Nothing will stop the MECH.
Nothing will stop the MECH.
Hey all! It’s been really quiet around the blog lately. In fact, it’s been quiet for a while now. I did threaten to bring back this blog once, but I lost interest quickly, unfortunately. The fact is, I’m not finding much time for blogging anymore. Nowadays, I’m far more active on YouTube, Twitter, Vine, Facebook (barely), and forums. Especially with my animation, I find it easier to simply tweet about things than to make a whole blog post. However, maybe I will eventually revive this old blog and do something with it. So, if you’re missing me (which, if you are, you probably need to go see a psychiatrist :P), you can check out my social media pages, and we can chat there:
Here’s a film I made for Bricks in Motion’s “The Citizen of the Year LIVES” contest. I made the film in September, couldn’t release it until November 1st. I keep forgetting that I have a blog around here, so this post is a bit late, but not too terribly late, I suppose.
I also made this for the secondary TCOTY Lives contest, which was an art contest:
I made this film for Bricks in Motion’s contest Darkness & Light. I won’t give much away about the plot so that you will watch it, but I can tell you that I had a lot of fun working on this classic space inspired movie. Hear that? Classic space! Yeah, you know you’re a sucker for classic space! Oh, you’re not reading this anymore, you watching it? That’s fine with me! 😉
UPDATE: I came in first place in Darkness & Light! Thank you all for your support and for enjoying the video! 🙂
So, you’re an animator. You know the insides and out of the animation process, and you understand what it is to make good content that is worth both your time and the viewers time. Good for you! But what happens when you want to grow your YouTube audience and attempt to be a “popular” YouTube animator?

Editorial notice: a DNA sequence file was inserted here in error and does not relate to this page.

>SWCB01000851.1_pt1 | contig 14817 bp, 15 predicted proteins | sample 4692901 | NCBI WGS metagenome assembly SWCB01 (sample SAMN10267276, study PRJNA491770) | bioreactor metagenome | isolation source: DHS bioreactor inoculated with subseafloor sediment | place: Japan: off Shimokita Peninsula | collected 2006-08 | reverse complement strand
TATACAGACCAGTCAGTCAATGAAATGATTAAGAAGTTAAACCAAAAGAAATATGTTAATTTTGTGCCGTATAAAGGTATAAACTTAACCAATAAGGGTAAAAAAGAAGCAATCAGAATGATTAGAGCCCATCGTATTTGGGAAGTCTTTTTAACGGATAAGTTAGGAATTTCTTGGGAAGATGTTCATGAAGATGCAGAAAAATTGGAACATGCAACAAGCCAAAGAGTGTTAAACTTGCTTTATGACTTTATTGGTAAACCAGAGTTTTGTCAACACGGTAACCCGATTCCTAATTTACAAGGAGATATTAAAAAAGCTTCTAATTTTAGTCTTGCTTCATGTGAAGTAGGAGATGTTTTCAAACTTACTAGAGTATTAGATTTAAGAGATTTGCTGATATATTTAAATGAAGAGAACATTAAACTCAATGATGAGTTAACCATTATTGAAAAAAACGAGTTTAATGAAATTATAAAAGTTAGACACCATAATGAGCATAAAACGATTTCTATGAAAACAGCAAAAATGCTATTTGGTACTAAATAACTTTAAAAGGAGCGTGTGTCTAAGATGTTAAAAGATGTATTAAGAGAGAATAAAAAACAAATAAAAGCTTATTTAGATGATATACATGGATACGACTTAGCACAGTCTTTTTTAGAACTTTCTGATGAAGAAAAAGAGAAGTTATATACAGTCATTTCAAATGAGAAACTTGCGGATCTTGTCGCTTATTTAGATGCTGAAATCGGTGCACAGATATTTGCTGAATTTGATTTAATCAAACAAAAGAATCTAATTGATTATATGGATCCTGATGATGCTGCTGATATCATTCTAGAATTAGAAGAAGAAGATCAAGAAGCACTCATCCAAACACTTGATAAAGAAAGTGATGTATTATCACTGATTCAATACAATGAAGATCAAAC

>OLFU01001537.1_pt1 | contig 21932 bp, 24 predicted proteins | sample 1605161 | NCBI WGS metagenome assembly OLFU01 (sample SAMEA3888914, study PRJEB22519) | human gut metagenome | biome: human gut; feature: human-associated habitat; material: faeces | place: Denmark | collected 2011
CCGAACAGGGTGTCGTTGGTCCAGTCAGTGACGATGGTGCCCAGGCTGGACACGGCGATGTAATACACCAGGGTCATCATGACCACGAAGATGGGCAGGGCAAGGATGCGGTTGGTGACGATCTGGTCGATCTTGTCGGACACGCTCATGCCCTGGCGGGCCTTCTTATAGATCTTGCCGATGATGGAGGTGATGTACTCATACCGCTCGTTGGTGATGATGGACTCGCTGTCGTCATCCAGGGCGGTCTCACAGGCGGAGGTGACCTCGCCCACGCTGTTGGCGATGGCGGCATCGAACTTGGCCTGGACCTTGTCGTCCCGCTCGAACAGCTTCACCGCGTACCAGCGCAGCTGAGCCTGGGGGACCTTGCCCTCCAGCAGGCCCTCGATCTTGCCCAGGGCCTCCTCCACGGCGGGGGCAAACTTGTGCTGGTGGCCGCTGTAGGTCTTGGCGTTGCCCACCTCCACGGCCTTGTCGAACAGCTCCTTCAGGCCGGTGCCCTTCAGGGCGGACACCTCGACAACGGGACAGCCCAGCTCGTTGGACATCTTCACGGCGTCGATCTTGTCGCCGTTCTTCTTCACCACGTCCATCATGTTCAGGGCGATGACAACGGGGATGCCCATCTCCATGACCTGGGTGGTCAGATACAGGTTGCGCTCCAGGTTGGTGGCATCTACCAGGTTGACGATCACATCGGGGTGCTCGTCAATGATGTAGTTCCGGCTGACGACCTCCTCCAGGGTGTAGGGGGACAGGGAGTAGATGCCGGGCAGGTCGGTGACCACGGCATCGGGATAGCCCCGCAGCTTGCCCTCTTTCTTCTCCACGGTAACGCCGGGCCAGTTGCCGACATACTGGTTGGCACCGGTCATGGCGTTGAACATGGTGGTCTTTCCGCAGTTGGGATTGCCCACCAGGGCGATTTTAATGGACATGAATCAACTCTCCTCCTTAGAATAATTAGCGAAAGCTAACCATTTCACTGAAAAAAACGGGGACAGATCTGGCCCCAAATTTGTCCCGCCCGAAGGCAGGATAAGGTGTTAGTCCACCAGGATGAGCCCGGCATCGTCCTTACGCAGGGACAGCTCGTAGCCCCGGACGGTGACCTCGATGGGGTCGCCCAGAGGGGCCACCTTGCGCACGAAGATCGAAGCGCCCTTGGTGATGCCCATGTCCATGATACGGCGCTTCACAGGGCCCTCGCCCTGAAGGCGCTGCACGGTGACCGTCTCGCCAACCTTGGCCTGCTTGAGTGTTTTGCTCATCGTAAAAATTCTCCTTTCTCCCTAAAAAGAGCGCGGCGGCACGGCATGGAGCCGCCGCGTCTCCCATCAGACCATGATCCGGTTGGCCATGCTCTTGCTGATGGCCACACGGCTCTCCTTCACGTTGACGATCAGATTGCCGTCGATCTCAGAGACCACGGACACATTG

The problem is, it’s basically impossible to be a YouTube animation “star” unless you have a team of people that can work quickly and devote tons of hours into animation.
Now, popularity isn’t everything. Getting popular on YouTube shouldn’t be your life’s goal. YouTube stars rise and fall more quickly than the Roman Empire. As a filmmaker, you should strive to make great content and express yourself in the videos you create. However, there is always that “I want to get my content watched by more people” feeling.
So that’s where I will begin. With you, the animator, wanting to grow your YouTube fanbase and gain visibility.
On July 18th, an annual week-long LEGO animation contest started on BricksInMotion.com. It is called BRAWL 2015 (Brickfilm Rapidly All Week Long), and contestants are to, like it’s name implies, make a brickfilm in one week. I entered said contest, and produced the following video:
This film is based on a series of films I began in BRAWL 2014. This series follows Captain D. Rom, a very goofy cop with a sidekick named Laura (who seems to end up being the unnoticed real hero). You can watch the other two Captain D. Rom films here:
There’s nothing better than a good love story to warm your heart…
In this film, everything (sound effects, animation, etc), except for the music, was created by me.
The happy tale of two dogs who have fun in the snow.
As you can tell in the video, I used powder for the snow. What kind of powder you ask? Baking Soda. I used Baking Soda instead of sugar or flour, because sugar tends to be sticky (especially when it soaks up the humidity from the air), and flour can be a pain to clean up (because when you mix flour and water, you get dough!).
Howdy everybody! Seven years ago, on December 10th 2007, I sat down in my living room floor, grabbed my Dad’s camera and some LEGO bricks, and started making a movie. Little did I know then that I would still me doing that today. Ok, not exactly that. I don’t sit in the floor anymore, I have my own camera now, I actually write scripts and build more elaborate sets, and have proper lighting. As you can see, a lot has changed in seven years. In fact, if you’d like to see just how much has changed, be my guest. My very first stop-motion animation was based on the LEGO Nativity Story from Luke 2.
A minifigure finds himself in a strange laboratory with a wacky maniac who has the power to travel through time.